Welcome to our all you need to know guide to potty training!
Below we explore: when to start potty training, how to get ready, tips for getting started, night-time training and so much more.
So, let’s dive straight in.
Using a potty is a new skill your little one will learn – just like with any other skill this will take time, patience, and encouragement. Therefore, it’s best to start slowly and go at your little one’s pace, staying calm whatever happens.
Children can control their bladder and bowels when they’re physically ready to (and when they want to be dry and clean). It’s important to remember that every child is different so never compare your child with others.
Did you know…most children can control their bowels before their bladder?
Let’s take a quick look at the NHS approximate age guide to children’s bladder and bowel development:
By age 1, most babies stop doing poos at night.
By age 2, some children are dry during the day, but this is still very early.
By age 3, most children are dry most day, but all children have the odd accident, especially when they’re excited, upset, or busy with something.
By age 4, most children are reliably dry during the day.
It usually takes longer for children to learn to stay dry throughout the night. Although most learn this between 3 – 5, 1 in 5 children aged 5 sometimes wet the bed.
When should I start potty training?
If your little one is not ready, then you can’t force them to use the potty.
With some time, they will want to learn to use one as they won’t want to go to school in nappies. While you wait for this time, it’s best to just encourage the behaviour that you want.
Most parents will start to think about potty training when their child is around 2 – 2 ½ years old but there’s really no perfect time. Some parents said they found it easier to begin in summer as there are fewer clothes to take off and washed clothes dry faster.
Choose the right time not just for your child but also for you! If you’re busy with a new baby or moving home, then potty training is not a good idea. The disruption to your usual routine can also confuse your little one.
If your child shows one or more of these signs, they may be ready to start potty training:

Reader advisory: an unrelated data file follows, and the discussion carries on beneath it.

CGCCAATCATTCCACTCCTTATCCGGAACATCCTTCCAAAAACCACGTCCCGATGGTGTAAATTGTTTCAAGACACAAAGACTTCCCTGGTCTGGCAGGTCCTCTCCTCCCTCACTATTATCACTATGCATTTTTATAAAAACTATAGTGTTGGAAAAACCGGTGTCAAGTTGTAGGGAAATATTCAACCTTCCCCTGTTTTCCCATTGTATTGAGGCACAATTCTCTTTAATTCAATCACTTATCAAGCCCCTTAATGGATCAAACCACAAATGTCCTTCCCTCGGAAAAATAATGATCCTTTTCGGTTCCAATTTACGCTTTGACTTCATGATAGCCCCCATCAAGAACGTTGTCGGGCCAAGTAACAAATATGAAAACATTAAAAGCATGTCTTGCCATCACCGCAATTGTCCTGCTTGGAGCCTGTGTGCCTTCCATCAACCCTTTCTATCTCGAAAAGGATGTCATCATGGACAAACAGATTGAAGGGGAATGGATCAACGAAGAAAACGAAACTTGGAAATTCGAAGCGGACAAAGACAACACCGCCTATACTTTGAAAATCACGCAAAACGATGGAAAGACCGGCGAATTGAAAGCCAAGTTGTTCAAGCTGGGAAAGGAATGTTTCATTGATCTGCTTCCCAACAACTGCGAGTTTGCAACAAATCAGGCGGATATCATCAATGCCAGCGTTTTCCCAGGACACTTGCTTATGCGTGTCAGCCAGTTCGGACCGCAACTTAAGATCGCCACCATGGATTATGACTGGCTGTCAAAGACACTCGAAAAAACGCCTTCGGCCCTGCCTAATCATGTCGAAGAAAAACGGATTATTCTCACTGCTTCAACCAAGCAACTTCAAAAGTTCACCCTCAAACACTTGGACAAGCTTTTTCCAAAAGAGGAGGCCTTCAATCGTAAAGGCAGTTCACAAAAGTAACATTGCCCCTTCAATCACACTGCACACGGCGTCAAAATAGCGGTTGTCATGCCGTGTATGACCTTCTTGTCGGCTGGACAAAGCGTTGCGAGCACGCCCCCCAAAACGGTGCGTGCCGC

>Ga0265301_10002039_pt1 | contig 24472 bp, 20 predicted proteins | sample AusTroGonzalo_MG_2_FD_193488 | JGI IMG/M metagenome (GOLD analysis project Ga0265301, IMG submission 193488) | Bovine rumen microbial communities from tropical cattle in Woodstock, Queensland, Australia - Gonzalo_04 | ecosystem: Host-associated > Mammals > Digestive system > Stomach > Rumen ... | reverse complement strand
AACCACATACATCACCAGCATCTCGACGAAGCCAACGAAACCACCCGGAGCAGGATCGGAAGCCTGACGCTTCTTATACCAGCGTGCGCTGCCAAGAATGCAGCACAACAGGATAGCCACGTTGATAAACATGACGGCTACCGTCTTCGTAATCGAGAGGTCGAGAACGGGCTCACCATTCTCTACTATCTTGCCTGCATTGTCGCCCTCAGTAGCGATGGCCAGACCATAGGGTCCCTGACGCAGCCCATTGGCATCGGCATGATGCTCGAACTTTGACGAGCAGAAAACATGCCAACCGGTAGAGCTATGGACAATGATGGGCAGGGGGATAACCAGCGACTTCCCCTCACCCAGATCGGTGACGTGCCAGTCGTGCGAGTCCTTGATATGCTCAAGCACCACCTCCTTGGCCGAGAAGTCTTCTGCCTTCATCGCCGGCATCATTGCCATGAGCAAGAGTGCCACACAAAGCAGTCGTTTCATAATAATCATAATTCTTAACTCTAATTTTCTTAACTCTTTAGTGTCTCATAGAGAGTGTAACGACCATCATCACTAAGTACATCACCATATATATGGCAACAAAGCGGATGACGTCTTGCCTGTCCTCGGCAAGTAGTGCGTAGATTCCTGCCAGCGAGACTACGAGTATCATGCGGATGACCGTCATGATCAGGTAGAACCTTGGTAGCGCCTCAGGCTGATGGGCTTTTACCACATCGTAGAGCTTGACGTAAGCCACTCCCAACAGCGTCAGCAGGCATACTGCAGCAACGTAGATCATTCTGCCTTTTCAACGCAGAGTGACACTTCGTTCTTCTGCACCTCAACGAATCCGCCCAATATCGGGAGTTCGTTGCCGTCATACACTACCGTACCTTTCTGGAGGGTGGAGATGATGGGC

They know when they’ve got a wet or dirty nappy.
They get to know when they’re wetting and might tell you they’re doing it.
The gap between wetting is at least an hour.
They show they need to pee by fidgeting or going somewhere quiet or hidden.
They know when they need to pee and may say so in advance.
On a final note, before getting ready; prepare for accidents to happen. Whatever stage they’re at, potty training is a learning process that takes time and practice to master.
What’s the best way to get ready for potty training?
Using a potty will be new for your little one so it’s important to get them used to the idea over time, here are some top tips:
Get your child involved in the nappy changing process. Change them standing up, talk through the process and get them to help with their clothing. You can also have them flush the toilet and wash their hands.
See if your child is happy to sit on the potty for a moment when you’re changing their nappy.
Always try to change your child’s nappy in the bathroom when you’re home, this will help them understand it’s the place people go to the loo.
Choose a potty together, leave it where your child can see it and explain what it’s for.
Children learn by observing and copying so encourage members of the family to leave the bathroom door open and allow your child to know what they are doing. Alternatively, you can also use their toys to demonstrate.
Read related picture books together! We’ve listed some below.
Ask your health advisor or key person for advice or if you have any concerns. They will be able to point you towards additional resources.
How do I start potty training?
Once you feel it’s time to give potty training a go the most important thing is to build up a routine. Don’t ask your little one if they need a wee or poo as they may have not learnt to recognise this yet, just say ‘it’s potty time’ every couple of hours.
Keep toys or books ready to play with while they’re on the potty so that they’re happy to sit there for about 3 minutes.
Keep the potty in the bathroom. If this is upstairs, keep another one downstairs so your little one can reach it easily wherever they are. The idea is to make sitting on the potty in the bathroom part of their everyday life.